But it’s too early to bury Chip Kelly or the Eagles: not when they’ve been through worse. In 2013, Philadelphia won its opening game before losing three straight, the last of which being a 52-20 blowout at the hands of the Broncos. That prompted some to wonder whether Kelly would leave the NFL altogether after just one season.  The Eagles responded by winning nine of the team’s final 12 games after that sluggish start.  As for 2015? Despite going on the road to face the 2-0 Jets, Vegas oddsmakers opened betting set the line at just 2.5 points in favor of New York.

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Those Jets are coming off an impressive performance, particularly on defense, on Monday Night Football in Indianapolis.  Which brings us to the other question of the day: what is going on with the Colts?

Quarterback Andrew Luck has a passer rating of 58.9, ranking him dead last among 34 qualifying passers.  A year after leading the NFL in touchdown passes, Luck currently leads the league in interceptions, while his average gain per dropback has fallen from 7.15 to 5.57.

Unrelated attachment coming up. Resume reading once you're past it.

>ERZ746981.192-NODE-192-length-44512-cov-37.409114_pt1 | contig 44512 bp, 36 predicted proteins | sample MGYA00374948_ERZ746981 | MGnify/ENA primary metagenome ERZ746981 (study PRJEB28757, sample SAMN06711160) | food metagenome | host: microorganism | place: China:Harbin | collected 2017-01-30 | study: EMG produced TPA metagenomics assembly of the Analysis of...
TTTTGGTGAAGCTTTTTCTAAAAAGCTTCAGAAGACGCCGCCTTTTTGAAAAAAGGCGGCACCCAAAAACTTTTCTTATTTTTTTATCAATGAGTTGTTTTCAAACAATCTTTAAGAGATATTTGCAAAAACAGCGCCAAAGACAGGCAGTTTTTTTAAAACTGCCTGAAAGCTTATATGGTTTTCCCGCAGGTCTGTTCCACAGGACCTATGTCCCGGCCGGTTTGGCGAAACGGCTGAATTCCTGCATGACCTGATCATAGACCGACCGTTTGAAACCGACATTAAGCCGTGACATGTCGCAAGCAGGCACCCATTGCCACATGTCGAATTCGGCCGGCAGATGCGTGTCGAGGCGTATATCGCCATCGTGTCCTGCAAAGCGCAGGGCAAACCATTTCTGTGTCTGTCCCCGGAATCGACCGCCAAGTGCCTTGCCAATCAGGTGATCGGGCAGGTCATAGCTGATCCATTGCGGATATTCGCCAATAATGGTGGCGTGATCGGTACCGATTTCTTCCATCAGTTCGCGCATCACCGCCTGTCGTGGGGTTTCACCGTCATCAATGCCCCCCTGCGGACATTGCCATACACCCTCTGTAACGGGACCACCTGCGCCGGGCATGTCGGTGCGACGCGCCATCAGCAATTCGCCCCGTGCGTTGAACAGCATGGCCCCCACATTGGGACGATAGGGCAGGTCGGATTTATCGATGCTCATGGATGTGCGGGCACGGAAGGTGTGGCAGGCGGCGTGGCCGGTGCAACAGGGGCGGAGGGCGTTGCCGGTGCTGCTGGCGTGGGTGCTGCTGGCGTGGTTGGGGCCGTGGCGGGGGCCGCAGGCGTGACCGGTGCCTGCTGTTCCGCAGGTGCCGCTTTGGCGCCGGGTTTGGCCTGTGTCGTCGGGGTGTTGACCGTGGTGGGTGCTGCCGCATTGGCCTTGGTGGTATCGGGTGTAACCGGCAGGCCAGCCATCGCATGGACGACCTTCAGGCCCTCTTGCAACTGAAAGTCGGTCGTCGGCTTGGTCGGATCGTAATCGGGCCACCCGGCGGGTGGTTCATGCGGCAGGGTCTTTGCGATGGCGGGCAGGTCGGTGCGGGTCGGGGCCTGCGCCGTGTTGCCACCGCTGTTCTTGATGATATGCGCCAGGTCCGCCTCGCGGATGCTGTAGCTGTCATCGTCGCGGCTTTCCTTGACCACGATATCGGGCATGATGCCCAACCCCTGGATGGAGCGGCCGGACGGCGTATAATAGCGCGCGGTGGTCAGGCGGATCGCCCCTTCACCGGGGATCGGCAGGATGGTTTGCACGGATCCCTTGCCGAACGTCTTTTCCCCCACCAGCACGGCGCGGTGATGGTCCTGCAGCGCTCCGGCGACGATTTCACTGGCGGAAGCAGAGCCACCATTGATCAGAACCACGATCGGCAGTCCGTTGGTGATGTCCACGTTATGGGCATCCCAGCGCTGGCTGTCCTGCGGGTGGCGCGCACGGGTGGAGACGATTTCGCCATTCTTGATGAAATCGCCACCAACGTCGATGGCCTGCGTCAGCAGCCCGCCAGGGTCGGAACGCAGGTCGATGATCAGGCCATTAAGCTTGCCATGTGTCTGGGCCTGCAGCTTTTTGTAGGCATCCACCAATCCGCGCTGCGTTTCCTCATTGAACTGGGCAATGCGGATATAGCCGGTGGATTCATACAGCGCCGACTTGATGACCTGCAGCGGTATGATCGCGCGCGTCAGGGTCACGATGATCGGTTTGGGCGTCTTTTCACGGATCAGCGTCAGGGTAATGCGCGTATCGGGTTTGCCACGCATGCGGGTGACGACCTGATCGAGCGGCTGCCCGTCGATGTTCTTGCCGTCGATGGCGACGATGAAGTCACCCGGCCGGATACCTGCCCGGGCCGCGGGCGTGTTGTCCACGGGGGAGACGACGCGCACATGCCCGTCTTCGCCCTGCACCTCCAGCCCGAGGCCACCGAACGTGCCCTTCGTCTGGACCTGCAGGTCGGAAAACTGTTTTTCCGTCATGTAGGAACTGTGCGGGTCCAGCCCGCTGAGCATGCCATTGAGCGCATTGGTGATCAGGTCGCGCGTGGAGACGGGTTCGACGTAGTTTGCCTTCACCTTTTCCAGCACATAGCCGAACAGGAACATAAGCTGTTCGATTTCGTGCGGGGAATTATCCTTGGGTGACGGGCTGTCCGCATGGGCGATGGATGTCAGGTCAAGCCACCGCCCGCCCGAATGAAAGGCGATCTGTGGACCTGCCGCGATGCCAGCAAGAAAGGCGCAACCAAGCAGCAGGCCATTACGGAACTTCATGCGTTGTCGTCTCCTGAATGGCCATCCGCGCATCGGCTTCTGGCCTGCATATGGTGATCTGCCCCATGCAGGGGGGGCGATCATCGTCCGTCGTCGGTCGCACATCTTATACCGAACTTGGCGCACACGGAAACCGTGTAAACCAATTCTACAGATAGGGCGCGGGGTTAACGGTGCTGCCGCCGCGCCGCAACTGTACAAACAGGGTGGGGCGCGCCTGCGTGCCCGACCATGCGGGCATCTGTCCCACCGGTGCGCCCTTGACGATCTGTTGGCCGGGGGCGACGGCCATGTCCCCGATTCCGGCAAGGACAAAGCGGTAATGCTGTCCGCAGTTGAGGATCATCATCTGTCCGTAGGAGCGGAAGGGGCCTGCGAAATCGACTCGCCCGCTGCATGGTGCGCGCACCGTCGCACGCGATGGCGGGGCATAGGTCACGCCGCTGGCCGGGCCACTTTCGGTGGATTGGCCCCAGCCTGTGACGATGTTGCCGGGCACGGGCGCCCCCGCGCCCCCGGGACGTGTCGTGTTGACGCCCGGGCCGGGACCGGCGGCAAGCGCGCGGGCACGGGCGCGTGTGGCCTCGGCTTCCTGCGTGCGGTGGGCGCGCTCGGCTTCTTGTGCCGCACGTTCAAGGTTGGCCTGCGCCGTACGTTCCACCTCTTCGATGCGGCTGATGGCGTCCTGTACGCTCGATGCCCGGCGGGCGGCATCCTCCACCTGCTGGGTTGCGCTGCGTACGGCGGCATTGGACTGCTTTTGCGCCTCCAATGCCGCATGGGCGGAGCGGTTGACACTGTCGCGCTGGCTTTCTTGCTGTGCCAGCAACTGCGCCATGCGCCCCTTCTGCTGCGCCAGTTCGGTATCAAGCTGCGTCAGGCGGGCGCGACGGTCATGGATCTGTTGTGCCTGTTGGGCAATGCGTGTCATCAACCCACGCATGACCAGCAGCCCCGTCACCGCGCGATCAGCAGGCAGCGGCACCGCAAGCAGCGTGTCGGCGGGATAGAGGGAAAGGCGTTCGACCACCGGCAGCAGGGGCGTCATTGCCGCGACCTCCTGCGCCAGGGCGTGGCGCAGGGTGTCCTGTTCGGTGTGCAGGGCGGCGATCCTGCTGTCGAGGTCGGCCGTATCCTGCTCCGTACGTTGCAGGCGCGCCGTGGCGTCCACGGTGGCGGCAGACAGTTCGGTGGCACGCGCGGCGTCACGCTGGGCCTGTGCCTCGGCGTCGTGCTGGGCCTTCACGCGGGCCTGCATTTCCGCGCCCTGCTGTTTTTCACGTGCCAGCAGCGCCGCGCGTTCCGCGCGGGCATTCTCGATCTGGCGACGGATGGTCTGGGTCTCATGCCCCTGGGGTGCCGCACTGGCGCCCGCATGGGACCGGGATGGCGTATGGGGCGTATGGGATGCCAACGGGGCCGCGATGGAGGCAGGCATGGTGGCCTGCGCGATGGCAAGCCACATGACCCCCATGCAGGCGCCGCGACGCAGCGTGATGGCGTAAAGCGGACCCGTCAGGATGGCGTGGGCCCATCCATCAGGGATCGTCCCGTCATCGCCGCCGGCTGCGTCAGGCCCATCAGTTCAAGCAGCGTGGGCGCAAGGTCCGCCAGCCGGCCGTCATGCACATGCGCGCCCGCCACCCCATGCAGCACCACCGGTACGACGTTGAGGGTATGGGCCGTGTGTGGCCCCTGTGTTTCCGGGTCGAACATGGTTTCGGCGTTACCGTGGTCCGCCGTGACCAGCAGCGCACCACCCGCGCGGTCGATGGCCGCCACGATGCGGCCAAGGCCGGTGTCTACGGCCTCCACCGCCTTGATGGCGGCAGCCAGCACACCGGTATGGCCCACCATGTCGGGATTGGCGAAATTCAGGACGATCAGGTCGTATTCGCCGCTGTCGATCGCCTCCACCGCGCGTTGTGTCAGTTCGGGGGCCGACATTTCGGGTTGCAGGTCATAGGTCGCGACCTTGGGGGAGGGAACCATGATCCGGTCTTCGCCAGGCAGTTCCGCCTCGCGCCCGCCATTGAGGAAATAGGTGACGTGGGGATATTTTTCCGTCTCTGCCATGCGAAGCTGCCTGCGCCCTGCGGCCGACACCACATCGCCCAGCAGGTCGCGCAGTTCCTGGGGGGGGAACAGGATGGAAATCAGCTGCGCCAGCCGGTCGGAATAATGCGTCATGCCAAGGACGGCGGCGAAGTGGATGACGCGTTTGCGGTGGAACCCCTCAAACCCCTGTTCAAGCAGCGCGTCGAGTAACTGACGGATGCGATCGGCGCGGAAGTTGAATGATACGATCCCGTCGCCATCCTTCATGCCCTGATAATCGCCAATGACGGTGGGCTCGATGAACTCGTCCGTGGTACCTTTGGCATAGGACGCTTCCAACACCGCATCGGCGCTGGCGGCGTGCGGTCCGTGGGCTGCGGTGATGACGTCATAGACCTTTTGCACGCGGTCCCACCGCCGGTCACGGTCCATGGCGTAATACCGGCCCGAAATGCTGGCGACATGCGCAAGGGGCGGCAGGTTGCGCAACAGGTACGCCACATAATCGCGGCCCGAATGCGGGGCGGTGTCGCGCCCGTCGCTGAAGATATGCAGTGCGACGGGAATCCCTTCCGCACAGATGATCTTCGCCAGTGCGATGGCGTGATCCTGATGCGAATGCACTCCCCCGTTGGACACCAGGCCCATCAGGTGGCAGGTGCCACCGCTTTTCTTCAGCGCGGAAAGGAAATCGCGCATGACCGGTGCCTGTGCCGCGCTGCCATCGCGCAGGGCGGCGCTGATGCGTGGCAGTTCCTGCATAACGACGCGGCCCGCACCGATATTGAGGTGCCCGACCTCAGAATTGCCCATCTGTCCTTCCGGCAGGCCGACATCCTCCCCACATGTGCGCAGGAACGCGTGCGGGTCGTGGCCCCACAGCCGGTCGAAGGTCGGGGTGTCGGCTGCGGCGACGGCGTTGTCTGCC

Much of this is likely due to the schedule: Luck has played the Bills and the Jets, two teams that seem likely to finish as two of the best pass defenses in the NFL. There’s also some history of Luck struggling against these defenses: two of the worst games in his career came against the Jets in 2012 and the Cardinals in 2013, facing defenses coached by Rex Ryan (now Buffalo’s head coach) and Todd Bowles (the Jets new head coach), respectively.

But even if Luck and the Colts offense gets back to normal against lesser opponents, the offensive line in Indianapolis is a real issue.  During the Peyton Manning era in Indianapolis, Jeff Saturday was a mainstay at center, forming a legendary quarterback-center battery for over a decade. But Luck has played his career with a rotating cast of characters at that position (A.Q. Shipley, Samson Satele, Mike McGlynn, Khaled Holmes, and Jonotthan Harrison), with the type of results you’d expect — a lot of defensive pressure.